Putting out the Trash

trashFor the past couple of days, my freshmen have been doing a collaging activity, which is a teaching euphemism for “chopping up donated magazines and pasting them on printer paper.”

With few exceptions, the English teachers at my school have all new students this semester due to our new pilot program. I don’t know my new freshmen (three classes worth, all above capacity) very well yet, but it was immediately clear that I was going to have some classroom management “challenges” (which is a teaching euphemism for “stuff that really sucks”). One of my classes is under the thrall of a nasty ringleader; another class is a perfect storm of smart-alecky ne’er-do-wells who all feed off of each others’ poor behavior. The third class might be pretty okay except for the fact that they’ve crammed almost 40 kids into the room, and once that stampede starts there’s little I’ll be able to do to head it off.

For the duration of the collage lesson, I’ve been riding herd on these three clowders in an attempt to keep them working and, wherever possible, actually following the instructions. On top of that, I’ve had to ask, beg, direct, and threaten them to clean up their work areas. I’ve never had such a hard time getting students to clean up after themselves. I can walk up to a trio of kids and point directly at the garbage by their feet, ask them to pick it up, and they’ll pretend they don’t hear me. Piles of magazines left in chairs. Markers and rulers thrown under desks. Finally, I’ve succumbed to treating them like junior high kids and have made myself into a barricade across the door, refusing to let any/ of them leave when the bell rings until I’m satisfied with the condition of the room.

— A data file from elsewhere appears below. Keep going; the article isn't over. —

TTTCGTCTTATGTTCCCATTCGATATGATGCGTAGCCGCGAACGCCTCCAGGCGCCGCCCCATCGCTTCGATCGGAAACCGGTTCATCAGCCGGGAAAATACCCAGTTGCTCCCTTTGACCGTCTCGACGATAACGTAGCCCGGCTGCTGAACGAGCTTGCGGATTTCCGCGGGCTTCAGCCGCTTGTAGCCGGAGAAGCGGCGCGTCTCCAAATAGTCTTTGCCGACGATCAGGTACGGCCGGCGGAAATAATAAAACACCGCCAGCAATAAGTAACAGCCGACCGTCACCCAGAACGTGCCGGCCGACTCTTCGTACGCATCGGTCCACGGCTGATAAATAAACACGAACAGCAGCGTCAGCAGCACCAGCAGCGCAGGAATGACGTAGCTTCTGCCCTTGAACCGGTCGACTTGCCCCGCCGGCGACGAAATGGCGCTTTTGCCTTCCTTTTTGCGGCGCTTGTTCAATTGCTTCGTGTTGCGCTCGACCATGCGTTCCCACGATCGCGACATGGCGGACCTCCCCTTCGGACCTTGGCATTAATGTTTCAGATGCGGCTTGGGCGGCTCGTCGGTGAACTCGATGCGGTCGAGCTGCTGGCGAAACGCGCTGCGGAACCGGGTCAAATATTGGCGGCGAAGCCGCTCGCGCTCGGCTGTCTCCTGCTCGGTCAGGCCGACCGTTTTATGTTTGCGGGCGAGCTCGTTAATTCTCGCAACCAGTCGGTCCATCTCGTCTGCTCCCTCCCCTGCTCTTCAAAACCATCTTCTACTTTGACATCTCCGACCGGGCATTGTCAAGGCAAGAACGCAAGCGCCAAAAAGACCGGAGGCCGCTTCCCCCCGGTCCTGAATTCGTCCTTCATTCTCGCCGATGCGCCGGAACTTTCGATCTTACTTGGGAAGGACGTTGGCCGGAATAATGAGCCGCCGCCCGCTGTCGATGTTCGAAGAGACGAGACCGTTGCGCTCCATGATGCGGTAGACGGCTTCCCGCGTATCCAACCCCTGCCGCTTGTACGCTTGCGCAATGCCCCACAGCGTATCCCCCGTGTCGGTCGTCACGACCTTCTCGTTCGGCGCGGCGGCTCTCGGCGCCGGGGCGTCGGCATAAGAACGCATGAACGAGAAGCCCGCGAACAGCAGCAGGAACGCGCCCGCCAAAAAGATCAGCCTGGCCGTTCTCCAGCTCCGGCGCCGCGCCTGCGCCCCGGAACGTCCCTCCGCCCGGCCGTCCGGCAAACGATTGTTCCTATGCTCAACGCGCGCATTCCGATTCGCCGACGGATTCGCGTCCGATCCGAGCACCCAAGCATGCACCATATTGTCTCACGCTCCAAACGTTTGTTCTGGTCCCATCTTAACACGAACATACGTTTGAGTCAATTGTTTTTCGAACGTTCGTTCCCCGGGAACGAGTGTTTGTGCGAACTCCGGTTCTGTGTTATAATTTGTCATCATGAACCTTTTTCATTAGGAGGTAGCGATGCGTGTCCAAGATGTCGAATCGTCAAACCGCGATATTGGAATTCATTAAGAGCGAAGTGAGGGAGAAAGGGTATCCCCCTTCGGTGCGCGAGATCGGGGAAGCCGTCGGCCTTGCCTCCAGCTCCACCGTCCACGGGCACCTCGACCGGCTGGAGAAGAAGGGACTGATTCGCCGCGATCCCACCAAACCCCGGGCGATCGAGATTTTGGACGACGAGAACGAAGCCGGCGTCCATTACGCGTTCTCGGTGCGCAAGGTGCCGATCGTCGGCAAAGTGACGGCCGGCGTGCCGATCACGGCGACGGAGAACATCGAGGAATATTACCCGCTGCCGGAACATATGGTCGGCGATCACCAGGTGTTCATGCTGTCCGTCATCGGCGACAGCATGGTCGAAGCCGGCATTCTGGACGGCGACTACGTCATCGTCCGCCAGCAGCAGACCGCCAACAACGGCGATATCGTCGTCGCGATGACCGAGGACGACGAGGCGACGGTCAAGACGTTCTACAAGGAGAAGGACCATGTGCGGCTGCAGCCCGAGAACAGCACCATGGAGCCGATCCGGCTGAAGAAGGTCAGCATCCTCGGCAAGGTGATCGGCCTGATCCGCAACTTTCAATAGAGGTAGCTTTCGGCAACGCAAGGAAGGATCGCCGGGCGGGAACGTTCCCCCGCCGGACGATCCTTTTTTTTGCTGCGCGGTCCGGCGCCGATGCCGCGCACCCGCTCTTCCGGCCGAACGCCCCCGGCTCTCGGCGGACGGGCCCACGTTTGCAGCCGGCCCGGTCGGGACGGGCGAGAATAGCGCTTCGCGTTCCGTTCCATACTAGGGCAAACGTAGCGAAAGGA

(“It’s not my mess.” Well, do you want to leave on time? Then you might ought to chip in.)

I am not entirely certain that freshmen are my thing.

Today, though, I was pleased to see that my nagging had paid off. The room wasn’t pristine or anything, but there was nothing horrifying left over after Hurricane Adolescence passed through. Then I looked at my magazine bin and saw that it had split down the side, spilling old copies of US News & World Report onto the carpet, so I decided to take a few minutes to switch out to a plastic bin and toss out the magazines that were no longer salvageable.

Imagine my surprise when I discovered that the box was half filled with garbage. Wadded up papers, tiny scraps, even broken pencils and candy wrappers. A crushed empty water bottle.